Rural COPD Resources and Efforts

Chronic Obstructive Pulmonary Disease (COPD) is the third leading cause of death by disease in the United States. The percentage of adults in rural areas who have been diagnosed with COPD is nearly double the percentage in large metropolitan areas.

In response to the National COPD Action Plan, the goal of the COPD Supplemental Project, supported by the Federal Office of Rural Health Policy (FORHP), was to address rural disparities in COPD services and to provide resources and technical assistance to rural hospitals and provider-based clinics in order to address these disparities. The COPD Supplemental Project resulted in the creation of a guide, a podcast series, dissemination of an assessment, and three webinars. The components of the COPD Supplemental Project addressed the following topics: the importance of addressing COPD services in rural America, the current landscape in rural, payment, workforce needs, clinical treatment, and technology.

The guide, the podcast series, and the webinars can be found below, along with other organizations' COPD resources.

A Rural Hospital Guide to Improving Chronic Obstructive Pulmonary Disease

The purpose of this guide is to provide information about COPD and clarity around best practices of care management for those with COPD in rural communities.


COPD Prevalence and Impact

In this webinar playback, discover the scope and scale of COPD matters in rural America. Understand the personal impact of COPD. Learn about national initiatives and FORHP efforts. Hear an example of state-level efforts underway with COPD.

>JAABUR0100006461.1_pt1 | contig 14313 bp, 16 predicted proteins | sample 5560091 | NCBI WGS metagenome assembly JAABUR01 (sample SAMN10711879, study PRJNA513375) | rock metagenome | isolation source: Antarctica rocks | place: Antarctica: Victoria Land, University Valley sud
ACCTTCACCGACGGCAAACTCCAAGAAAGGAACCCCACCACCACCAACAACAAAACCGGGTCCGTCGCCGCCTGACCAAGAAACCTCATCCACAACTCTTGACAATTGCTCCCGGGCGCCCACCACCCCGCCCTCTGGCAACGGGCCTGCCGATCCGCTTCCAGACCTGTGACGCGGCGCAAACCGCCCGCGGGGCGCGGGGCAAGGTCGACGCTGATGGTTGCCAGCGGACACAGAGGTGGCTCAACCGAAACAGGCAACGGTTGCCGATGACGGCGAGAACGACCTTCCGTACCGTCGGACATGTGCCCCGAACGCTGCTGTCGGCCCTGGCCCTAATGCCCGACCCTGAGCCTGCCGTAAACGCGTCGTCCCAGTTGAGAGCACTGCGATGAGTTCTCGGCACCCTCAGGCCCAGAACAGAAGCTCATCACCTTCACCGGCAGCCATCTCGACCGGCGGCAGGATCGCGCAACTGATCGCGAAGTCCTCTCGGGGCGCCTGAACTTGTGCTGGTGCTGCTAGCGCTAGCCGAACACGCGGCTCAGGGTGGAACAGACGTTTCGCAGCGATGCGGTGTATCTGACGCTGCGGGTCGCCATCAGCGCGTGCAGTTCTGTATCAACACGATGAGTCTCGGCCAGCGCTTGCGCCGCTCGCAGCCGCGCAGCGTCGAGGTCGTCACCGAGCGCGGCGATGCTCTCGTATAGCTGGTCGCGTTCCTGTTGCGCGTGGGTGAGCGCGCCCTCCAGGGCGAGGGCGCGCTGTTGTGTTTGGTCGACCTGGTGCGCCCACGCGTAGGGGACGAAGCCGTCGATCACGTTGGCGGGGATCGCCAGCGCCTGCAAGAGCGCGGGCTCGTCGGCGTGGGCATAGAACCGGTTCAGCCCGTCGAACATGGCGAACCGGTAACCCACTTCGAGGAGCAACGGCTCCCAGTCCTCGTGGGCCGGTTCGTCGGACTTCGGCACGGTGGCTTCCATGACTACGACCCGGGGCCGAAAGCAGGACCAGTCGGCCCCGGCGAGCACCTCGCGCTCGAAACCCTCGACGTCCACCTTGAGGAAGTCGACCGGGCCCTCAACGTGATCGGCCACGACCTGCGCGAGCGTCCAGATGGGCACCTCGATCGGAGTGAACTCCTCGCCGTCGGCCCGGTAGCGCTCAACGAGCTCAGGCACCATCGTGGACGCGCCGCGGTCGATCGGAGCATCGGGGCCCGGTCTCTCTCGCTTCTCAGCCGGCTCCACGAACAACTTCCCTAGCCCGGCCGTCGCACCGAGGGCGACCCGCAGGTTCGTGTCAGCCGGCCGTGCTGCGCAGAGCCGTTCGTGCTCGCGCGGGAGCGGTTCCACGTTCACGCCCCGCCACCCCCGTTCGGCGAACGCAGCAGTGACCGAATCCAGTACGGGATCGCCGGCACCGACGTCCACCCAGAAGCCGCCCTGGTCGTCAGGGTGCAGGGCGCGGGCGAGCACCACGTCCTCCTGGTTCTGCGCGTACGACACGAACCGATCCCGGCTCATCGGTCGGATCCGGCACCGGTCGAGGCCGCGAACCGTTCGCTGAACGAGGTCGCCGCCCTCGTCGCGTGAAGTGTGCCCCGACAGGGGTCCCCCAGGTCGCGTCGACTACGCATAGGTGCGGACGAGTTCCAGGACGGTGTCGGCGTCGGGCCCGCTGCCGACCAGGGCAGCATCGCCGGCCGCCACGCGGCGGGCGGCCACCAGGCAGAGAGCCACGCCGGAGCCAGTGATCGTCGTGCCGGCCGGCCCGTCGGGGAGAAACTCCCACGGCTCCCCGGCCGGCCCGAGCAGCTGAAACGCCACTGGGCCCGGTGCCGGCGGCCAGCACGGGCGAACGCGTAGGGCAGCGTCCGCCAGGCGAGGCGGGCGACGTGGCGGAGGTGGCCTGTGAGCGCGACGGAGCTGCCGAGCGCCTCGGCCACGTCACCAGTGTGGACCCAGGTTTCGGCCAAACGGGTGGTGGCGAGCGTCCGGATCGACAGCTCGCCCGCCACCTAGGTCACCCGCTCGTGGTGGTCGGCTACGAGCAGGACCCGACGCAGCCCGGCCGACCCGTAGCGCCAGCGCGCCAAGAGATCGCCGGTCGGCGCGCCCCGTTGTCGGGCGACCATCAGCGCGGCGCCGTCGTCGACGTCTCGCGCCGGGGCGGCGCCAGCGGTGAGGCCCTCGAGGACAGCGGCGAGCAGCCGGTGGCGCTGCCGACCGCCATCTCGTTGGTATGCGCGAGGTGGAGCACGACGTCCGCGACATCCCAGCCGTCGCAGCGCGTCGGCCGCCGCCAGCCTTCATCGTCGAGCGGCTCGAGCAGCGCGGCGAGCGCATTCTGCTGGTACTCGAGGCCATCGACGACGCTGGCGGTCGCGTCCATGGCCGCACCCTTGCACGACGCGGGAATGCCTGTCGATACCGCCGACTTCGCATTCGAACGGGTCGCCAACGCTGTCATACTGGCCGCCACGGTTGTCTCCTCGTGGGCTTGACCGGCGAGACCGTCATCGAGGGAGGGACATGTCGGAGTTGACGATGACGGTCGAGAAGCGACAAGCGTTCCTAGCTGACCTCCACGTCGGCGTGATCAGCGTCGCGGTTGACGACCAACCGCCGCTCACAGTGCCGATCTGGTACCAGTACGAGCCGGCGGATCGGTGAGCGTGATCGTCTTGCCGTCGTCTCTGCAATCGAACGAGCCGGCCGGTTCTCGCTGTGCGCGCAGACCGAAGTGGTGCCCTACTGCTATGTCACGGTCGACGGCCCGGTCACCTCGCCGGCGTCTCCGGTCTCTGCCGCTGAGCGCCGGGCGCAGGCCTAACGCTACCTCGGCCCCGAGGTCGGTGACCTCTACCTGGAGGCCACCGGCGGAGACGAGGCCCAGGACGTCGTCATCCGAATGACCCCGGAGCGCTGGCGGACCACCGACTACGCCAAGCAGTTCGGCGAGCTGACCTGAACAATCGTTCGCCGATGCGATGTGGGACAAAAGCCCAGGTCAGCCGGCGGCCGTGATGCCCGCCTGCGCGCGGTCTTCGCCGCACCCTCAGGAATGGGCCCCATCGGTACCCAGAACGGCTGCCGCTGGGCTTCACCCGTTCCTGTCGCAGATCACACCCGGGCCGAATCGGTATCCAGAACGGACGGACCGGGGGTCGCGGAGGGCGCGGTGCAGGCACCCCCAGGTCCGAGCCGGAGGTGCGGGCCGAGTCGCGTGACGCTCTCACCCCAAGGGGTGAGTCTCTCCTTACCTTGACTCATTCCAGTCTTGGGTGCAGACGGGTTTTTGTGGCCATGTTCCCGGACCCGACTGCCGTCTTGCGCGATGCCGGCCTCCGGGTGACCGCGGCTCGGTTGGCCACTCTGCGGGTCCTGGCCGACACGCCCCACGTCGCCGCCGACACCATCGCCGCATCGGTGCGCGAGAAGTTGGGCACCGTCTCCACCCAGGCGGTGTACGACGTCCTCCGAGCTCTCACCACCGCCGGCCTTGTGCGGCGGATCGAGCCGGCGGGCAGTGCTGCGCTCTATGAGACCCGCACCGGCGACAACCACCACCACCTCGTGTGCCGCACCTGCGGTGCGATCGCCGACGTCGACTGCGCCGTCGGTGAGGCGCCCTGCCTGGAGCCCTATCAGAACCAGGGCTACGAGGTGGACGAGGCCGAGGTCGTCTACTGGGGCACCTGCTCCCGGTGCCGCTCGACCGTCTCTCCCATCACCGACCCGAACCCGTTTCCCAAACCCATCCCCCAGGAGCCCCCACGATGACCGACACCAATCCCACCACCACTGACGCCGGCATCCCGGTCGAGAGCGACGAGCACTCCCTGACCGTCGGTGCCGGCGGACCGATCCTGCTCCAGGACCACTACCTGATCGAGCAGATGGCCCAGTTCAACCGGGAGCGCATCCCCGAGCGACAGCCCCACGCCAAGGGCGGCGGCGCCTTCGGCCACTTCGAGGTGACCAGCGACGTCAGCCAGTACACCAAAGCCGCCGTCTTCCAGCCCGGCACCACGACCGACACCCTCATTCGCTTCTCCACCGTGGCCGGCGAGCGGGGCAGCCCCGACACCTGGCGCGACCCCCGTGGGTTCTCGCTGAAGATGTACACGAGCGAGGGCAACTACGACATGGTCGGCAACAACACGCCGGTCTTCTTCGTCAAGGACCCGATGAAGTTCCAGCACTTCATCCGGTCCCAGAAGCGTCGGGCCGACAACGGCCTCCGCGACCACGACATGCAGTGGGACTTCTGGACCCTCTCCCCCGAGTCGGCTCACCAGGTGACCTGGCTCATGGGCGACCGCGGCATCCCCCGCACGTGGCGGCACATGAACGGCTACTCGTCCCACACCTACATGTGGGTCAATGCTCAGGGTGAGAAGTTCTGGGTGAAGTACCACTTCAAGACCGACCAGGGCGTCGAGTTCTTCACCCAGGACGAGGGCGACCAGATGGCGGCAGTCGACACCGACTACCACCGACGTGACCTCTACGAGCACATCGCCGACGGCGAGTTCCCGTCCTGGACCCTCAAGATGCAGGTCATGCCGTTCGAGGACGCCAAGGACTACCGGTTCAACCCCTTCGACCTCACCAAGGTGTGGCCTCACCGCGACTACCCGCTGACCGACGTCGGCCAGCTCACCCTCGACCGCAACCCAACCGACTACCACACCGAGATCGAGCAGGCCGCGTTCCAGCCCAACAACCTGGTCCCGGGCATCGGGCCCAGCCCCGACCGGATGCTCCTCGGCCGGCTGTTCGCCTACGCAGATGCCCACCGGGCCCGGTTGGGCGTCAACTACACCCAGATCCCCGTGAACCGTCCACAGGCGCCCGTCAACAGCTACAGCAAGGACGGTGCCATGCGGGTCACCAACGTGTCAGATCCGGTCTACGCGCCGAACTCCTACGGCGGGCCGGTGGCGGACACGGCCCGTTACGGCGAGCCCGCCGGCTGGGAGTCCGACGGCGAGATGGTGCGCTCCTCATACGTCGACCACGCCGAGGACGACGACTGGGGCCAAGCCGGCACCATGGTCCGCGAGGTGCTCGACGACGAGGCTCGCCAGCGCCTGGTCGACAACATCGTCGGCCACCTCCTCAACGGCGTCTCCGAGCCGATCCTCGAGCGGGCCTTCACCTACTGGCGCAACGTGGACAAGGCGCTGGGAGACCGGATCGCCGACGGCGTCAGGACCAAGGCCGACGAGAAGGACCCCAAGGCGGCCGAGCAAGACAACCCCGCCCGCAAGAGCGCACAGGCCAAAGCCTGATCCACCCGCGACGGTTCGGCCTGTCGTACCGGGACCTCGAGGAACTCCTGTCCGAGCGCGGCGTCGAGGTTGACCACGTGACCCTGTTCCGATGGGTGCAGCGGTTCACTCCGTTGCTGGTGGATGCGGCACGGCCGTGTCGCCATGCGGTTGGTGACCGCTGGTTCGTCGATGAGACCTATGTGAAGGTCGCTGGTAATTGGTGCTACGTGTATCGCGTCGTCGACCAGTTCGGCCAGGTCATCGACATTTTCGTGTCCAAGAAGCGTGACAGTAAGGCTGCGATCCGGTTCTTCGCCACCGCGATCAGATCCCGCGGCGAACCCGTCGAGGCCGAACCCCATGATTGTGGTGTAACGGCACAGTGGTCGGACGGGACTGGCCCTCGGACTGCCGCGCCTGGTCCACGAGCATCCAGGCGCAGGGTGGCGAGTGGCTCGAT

COPD Finance

In this webinar playback, discover the financial importance of providing COPD/Pulmonary Rehab care and examine the reimbursement aspects of COPD-related care.

August TASC 90: COPD

In this webinar playback, understand the COPD resources recently created and learn about other resources available from partner organizations.

Rural COPD Podcasts

This six-part podcast series discusses COPD and its prevalence in rural America.

  1. The Rural COPD Podcast: Episode 1 -- This episode features Grace Anne Dorney Koppel, Dorney-Koppel Foundation, COPD patient.
  2. The Rural COPD Podcast: Episode 2 -- This episode features Paul Moore, Pharmacist, Executive Secretary, National Advisory Committee on Rural Health and Human Services, Senior Health Policy Advisor, FORHP.
  3. The Rural COPD Podcast: Episode 3 -- This episode features Dan Doyle, MD, a physician at New River Health Association, a federally qualified health center (FQHC) in West Virginia
  4. The Rural COPD Podcast: Episode 4 -- This episode features Michelle Collins, a registered respiratory therapist at Lincoln Health, Franklin Memorial Hospital, and Central Maine Medical Center in Maine
  5. The Rural COPD Podcast: Episode 5 -- This episode features Lindsay Corcoran and Laurie Daigle of Stroudwater Associates.
  6. The Rural COPD Podcast: Episode 6A -- This episode features Tracy Conroy, Valerie Roark, and Connie Wilson of Daviess Community Hospital.